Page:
[Table 2] shows a breakdown of the collisions involved in the road traffic crashes.
Table 2: Types of collision involved in the road crashes

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There were 65 (46.4%) front seat occupants (including the driver). [Figure 4] shows the seat occupancy and the use of seat-belt. The Federal Road Safety Corps (FRSC), the police and the by-standers helped to rescue the crash victims. A few of the patients, however, presented at our health facility by themselves. Details of the mode of rescue of patients are shown in [Figure 5].
Figure 4: Seat occupancy and use of seat‑belts

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Figure 5: Rescue personnel and number of deaths in the crashes

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The patients were brought to the hospital in FRSC vehicles (17.1%), police vehicles (37.9%), cars (35%) and buses (6.4%). Five (3.6%) patients were brought in on motorcycles.

   Discussion Top

The number of deaths and disabilities due to road crashes escalates every year. Strangely, this is most marked in Africa, where ownership of motor vehicles is among the lowest in the world. [6]

It has been projected that by 2020, road traffic deaths will increase by 60% worldwide and by 80% in Africa. [6],[7] The World Health Organization (WHO) predicts that road traffic injuries will rank third among cases of disability-adjusted life years lost. [6] Road traffic injury death rate is the highest in Africa, accounting for 28.3 per 100,000 population compared to 11.0 per 100,000 in Europe. [6],[8]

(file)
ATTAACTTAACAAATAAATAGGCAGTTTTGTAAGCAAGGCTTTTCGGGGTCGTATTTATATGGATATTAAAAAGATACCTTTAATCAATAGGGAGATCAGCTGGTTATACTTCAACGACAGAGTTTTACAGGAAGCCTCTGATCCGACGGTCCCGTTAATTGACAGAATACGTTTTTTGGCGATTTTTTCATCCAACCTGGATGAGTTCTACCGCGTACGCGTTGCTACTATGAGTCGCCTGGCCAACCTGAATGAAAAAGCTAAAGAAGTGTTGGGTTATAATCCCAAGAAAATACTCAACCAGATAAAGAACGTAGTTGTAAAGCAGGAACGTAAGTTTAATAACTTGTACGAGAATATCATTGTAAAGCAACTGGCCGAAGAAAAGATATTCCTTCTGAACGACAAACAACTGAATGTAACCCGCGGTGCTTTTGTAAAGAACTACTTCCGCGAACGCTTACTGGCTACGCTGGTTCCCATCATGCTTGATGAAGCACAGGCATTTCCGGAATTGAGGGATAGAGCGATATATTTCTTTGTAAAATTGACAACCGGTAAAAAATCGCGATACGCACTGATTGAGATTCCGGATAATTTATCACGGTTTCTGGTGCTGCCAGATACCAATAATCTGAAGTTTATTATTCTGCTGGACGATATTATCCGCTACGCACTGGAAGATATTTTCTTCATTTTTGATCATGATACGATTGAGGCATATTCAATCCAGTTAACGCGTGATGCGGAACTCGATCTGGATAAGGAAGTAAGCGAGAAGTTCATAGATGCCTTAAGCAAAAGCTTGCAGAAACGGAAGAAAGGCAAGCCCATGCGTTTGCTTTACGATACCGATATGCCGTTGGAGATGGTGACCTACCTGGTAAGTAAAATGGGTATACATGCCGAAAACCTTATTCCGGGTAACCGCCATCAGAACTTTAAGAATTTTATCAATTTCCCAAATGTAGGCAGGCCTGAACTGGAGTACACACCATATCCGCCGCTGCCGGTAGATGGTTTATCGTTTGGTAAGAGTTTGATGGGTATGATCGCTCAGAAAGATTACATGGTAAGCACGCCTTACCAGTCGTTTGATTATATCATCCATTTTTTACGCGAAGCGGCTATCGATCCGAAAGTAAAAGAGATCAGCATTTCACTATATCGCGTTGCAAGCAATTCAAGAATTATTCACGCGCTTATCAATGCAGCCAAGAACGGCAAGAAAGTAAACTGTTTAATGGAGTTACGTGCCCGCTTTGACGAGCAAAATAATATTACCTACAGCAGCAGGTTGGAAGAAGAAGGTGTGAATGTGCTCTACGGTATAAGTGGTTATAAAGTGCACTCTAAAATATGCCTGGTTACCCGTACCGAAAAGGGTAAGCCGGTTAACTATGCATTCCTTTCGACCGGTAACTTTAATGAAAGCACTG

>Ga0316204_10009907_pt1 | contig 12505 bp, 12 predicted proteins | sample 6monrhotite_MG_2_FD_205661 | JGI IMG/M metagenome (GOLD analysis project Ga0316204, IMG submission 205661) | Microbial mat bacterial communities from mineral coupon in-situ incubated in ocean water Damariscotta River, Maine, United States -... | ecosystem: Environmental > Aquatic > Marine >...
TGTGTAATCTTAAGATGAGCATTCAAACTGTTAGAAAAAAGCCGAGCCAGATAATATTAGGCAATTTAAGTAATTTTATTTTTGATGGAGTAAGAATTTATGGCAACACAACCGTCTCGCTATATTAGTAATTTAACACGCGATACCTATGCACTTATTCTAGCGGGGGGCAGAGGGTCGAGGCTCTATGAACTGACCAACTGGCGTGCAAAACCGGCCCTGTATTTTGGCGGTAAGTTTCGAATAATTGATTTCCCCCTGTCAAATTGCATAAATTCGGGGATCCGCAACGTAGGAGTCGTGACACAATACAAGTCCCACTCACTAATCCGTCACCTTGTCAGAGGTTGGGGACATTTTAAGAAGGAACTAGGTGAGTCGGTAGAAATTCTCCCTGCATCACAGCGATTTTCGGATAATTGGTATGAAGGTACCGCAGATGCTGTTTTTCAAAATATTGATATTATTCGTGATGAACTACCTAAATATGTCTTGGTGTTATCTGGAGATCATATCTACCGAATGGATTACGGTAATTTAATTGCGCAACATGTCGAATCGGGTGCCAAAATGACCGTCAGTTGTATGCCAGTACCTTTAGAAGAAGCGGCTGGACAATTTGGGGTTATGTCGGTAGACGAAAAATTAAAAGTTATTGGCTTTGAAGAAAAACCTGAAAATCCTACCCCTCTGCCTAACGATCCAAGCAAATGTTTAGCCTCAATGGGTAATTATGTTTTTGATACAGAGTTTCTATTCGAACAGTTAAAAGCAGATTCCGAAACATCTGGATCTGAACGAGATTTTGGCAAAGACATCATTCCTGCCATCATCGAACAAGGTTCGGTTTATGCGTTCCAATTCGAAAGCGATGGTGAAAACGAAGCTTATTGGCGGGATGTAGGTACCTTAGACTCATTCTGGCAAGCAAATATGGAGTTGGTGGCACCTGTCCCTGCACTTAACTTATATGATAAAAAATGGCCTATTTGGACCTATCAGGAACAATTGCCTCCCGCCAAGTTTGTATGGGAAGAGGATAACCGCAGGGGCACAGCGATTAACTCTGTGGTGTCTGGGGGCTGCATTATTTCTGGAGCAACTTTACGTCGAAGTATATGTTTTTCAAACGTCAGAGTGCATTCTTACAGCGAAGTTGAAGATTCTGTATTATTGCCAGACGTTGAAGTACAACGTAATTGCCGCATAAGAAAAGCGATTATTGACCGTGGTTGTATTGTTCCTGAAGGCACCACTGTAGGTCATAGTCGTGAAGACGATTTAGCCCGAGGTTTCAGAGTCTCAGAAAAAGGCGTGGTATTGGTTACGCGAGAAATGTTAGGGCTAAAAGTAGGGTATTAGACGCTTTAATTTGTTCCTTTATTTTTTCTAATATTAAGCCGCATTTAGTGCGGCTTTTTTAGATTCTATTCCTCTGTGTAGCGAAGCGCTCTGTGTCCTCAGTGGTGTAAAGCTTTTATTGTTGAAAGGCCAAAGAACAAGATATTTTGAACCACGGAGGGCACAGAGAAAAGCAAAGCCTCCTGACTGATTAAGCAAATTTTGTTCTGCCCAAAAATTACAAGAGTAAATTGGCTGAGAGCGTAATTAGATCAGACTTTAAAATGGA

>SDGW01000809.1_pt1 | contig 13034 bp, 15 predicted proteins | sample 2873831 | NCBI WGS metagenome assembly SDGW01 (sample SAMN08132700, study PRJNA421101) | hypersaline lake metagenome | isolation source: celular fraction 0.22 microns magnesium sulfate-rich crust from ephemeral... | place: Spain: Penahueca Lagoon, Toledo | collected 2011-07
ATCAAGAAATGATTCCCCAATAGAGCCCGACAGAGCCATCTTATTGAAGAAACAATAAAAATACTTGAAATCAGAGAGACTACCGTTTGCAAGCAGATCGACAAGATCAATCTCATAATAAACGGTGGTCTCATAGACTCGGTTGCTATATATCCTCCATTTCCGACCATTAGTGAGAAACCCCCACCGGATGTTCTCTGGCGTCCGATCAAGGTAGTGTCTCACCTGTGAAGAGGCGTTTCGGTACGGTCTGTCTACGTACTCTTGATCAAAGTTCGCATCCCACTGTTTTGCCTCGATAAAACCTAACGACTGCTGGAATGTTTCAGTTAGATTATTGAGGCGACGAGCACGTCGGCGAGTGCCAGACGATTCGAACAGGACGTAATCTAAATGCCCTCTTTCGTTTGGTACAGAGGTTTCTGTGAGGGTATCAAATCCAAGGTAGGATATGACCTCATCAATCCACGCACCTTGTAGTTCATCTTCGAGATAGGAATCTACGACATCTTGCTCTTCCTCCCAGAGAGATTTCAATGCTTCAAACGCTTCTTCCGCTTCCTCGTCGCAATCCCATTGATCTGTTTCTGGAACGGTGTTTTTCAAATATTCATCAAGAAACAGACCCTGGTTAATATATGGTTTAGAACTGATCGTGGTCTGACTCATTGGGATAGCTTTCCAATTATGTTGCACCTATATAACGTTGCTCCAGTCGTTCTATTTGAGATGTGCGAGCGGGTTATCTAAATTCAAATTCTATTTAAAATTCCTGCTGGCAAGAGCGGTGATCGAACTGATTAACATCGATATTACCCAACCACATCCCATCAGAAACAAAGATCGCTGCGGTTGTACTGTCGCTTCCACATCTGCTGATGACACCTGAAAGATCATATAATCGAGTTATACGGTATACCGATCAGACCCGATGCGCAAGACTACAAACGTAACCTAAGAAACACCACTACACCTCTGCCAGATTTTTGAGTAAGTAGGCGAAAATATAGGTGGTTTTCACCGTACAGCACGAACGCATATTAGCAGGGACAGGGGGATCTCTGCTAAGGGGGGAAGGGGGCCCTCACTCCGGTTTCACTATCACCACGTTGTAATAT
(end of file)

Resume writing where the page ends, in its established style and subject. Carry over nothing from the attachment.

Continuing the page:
The first human fatality associated with a motor vehicle was a pedestrian in 1899. [9] Ever since, the patterns of injury from motor vehicles have been modified by safety devices such as the seat-belts and airbags. The severity and complexity of injuries from road traffic injuries is worsening by the day. [10] The seat-belt is the single most effective feature in a vehicle to reduce the severity of injury to the vehicle occupants that results from road traffic crashes. [8],[11] Article 7 of the Vienna Convention on Road Traffic of 1968 states: "The wearing of safety belts is compulsory for drivers and passengers of motor vehicles, occupying seats equipped with such belts, save where exceptions are granted by domestic legislation." Restraints save lives and reduce injury severity and all vehicle occupants should be appropriately restrained when travelling in a motor vehicle.

We found car drivers complied more with seat-belt use than commercial bus drivers in this study, a finding which is similar to those of Cook et al. [12] and Knoblanch et al. [13] A study done in Abeokuta, Nigeria, in 2010 reported a compliance rate of 80% for private car owners and 20% for commercial drivers, which is comparable to 62.5% and 25%, respectively, found in this study.